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2.Welcome / Prayer / Explain Get-To-Know-You Game
– everyone sat at a table for dinner.  On each table were 4 different “Menu” lists – one for each course.  You pass around a list of questions and each person answers one of the questions on the list.  After everyone has shared something, your table goes and gets that portion of the meal.  The order went like this:

WHINE LIST – beverage (ice water with lemon – already set up when everyone was arrived)

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GARDEN FIXINS – appetizer (veggie tray with Ranch dip – already set up when everyone arrived)

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MAIN GRUB – main dish (chile + corn bread with honey butter – served into cups as the appetizer and beverage courses were happening.  A bucket of Fritos chips were on each table.)

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SWEET TOOTH – dessert (glazed donuts – brought out after appetizer course was served)

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By the time we had gotten through all four courses, we knew a lot about each other and were comfortable with one another.  Dads celebrated and learned about their daughters and daughters found out things about their dads.  Added bonus: it helps the flow of serving the meal to a crowd because each table was ready for the different courses at varying times.  It was a natural way to bring purpose and meaningful sharing to a time of the evening that normally would have been spent waiting in a line for food.

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3.  Quick Initial Clean Up
– they announced that games and square dancing would follow and asked everyone to do an initial clean up of the tables and chairs to make space for the next activities.  It took about 7 minutes to do this with everyone pitching in.

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4.  Games – divide into 2 groups.  Each group does one game then switch.  Each game took about the same amount of time so this worked well and was so fun for everyone.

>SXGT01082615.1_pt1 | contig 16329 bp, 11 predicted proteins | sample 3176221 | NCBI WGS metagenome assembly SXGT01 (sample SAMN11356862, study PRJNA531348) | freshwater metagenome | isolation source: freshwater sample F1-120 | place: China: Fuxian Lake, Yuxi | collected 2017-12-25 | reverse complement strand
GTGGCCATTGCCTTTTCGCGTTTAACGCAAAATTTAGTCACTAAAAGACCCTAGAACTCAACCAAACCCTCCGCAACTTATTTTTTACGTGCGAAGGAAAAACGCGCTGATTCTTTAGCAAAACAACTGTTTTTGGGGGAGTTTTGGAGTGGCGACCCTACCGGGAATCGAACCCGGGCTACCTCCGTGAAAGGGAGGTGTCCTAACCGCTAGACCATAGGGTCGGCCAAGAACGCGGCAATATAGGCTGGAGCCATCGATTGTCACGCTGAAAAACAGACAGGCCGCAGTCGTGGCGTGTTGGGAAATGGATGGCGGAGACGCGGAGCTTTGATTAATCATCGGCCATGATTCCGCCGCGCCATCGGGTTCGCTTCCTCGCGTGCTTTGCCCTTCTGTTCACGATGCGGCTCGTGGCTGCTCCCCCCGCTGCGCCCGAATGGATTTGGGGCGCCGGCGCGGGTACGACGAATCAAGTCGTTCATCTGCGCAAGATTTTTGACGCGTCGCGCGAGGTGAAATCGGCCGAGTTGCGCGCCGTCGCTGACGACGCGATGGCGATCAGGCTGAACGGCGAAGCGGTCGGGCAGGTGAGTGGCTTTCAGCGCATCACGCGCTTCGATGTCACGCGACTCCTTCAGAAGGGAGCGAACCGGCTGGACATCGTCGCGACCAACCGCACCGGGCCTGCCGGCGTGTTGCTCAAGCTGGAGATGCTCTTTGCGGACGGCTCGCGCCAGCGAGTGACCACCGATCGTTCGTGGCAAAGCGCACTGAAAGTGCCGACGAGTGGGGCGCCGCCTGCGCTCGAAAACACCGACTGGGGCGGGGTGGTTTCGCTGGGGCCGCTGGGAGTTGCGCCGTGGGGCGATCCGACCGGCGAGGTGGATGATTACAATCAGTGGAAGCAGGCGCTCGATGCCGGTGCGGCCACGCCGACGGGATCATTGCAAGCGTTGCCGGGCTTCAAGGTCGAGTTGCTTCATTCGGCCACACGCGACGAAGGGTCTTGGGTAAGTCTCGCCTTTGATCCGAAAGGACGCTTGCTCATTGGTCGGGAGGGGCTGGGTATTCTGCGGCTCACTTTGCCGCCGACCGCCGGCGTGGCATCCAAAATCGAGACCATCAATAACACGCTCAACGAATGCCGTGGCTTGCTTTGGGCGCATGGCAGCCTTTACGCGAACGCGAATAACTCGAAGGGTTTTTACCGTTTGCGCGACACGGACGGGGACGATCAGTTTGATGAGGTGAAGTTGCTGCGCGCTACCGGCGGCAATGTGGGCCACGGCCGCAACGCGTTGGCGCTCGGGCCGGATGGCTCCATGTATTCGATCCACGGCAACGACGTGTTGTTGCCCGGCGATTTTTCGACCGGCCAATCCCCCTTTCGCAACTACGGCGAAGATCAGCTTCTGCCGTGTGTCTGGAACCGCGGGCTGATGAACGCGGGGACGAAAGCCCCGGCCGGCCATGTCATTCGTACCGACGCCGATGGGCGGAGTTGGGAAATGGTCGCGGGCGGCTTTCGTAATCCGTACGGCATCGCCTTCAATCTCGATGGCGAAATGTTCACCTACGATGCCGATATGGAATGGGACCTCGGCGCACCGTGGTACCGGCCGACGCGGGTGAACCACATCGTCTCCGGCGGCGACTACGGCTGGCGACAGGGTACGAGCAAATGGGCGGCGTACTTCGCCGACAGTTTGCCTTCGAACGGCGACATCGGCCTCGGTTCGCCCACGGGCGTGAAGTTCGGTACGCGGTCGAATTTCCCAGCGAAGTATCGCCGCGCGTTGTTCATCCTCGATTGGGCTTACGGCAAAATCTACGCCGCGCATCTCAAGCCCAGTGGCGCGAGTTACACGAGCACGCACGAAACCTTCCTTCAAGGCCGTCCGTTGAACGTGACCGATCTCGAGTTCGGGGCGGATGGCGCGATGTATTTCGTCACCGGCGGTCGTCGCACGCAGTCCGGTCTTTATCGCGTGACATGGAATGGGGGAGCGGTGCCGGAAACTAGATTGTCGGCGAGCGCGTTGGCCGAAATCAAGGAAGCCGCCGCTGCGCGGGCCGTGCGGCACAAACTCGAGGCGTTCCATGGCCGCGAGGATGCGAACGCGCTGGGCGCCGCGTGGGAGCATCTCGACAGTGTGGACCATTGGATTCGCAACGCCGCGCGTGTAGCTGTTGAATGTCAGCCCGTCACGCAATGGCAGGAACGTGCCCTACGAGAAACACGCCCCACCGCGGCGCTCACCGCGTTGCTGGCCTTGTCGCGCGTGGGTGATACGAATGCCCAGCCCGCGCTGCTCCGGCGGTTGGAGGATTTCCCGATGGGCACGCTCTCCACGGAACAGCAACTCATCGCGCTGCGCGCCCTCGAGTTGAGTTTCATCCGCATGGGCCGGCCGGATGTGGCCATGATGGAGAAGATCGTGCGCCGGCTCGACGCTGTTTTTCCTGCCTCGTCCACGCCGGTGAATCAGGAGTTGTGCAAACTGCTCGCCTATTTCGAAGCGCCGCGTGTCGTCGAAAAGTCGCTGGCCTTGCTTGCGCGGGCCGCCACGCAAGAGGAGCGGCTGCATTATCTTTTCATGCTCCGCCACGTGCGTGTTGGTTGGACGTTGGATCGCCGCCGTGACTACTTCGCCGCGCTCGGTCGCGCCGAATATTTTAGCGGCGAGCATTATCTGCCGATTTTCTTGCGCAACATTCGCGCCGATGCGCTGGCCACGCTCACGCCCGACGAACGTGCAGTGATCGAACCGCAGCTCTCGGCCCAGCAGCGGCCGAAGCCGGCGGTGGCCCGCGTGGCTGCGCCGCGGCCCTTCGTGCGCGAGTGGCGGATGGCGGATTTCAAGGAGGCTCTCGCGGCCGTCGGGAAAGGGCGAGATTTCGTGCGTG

RUBBER CHICKEN RELAY
Supplies Needed: (2) large plastic serving spoons, (2) rubber chickens
Divide group into two equal teams (if you don’t have an equal number of people, some can go twice to make up the numbers).  Mark of the “turn-around spot” at the far end of the space.  Each person must balance the rubber chicken on their serving spoon, run down to the end, turn around and run back.  If they drop the chicken, you must take 2 steps back, balance it again and move forward.  When you cross the starting line, pass the chicken and spoon off to the next person.  Winners are the first to get through all their team members.

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STICK HORSE RELAYSupplies Needed: (2) bandanas, (2) cowboy hats, (2) stick horses
Divide group into two equal teams (if you don’t have an equal number of people, some can go twice to make up the numbers).  Mark of the “turn-around spot” at the far end of the space.  Each person must put on the cowboy hat and bandana, hop on their stick horse, then gallop down to the end, turn around and gallop back.  When you cross the starting line, pass the supplies off to the next person.  Winners are the first to get through all their team members.

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5.  SQUARE DANCING
Talk about the highlight of the night!  A cheer went up when square dancing time was announced.  The girls were so excited.  In the hunt for a square dance caller to hire for the event, the leaders for this activity were led to a wonderful couple who actually volunteered their services for free to groups like this.  Amazing!  They were a very nice couple who brought the sound system and their talents to teach the dads and daughters square dance techniques.

Check around your area – maybe there is a square dance club or group where someone would be willing to come teach how to do it with your group.  If not, the price might be reasonable enough to make it worth spending a little money.  Another idea is to teach line dancing – there are many people in our neighborhoods who have some dancing talent and would be willing to teach simple line dances.  Click here to see how we did this at another activity.

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Really, all that matters about an activity like this is making real, meaningful connections between daughters and their dads or other special guests.  If all of your events focus on building a stronger, positive relationship, you are on the right track.

Get your boots shined and your cowboy hats on!  This activity is sure to be one of your best!  Yee Haw!

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We are getting ready to finish the rest of our basement.  I consider myself an organized, non-cluttery person but these three rooms in the basement have become a bit of a dumping ground and they need a good de-junking.  That happened today.  I have had some boxes stored on pallets and as the pallets are now free of piles, I thought….I should do a project with these pallets!  The project  that hit my email box last night came to mind – I love multi-use decor.  Love it.  Only one thing to store and it’s easy to change it out when the time comes.  Brilliant!

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Come on, you know you want to try it.